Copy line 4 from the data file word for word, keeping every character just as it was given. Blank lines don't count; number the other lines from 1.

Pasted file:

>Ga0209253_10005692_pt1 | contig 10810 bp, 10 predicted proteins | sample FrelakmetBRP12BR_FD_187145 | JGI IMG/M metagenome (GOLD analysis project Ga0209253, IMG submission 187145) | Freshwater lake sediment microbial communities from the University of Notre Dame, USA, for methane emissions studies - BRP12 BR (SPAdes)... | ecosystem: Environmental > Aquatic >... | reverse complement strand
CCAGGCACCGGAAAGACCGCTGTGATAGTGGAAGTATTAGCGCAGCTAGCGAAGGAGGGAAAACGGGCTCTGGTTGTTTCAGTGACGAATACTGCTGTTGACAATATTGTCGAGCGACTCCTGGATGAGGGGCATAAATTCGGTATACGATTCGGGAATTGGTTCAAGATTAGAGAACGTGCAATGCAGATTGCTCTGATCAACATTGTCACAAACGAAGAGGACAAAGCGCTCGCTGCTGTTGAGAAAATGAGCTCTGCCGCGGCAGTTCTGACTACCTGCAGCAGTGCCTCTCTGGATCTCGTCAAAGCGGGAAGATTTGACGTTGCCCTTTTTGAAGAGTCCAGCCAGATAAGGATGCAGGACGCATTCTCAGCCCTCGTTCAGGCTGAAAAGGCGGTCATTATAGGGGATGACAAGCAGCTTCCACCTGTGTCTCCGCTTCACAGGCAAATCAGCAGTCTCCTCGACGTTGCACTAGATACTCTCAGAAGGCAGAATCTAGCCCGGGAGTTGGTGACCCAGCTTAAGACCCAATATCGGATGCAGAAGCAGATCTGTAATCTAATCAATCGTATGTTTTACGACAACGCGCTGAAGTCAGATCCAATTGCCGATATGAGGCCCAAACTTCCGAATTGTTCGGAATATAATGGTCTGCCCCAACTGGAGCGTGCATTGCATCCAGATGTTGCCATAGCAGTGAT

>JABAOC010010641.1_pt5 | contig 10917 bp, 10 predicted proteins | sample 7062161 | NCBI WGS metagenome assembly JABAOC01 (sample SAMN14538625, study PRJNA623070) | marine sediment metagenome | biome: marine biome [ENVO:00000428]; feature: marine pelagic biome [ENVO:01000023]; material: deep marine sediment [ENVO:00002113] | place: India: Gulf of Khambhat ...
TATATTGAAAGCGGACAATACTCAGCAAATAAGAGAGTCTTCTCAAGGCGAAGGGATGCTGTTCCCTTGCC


TATATTGAAAGCGGACAATACTCAGCAAATAAGAGAGTCTTCTCAAGGCGAAGGGATGCTGTTCCCTTGCC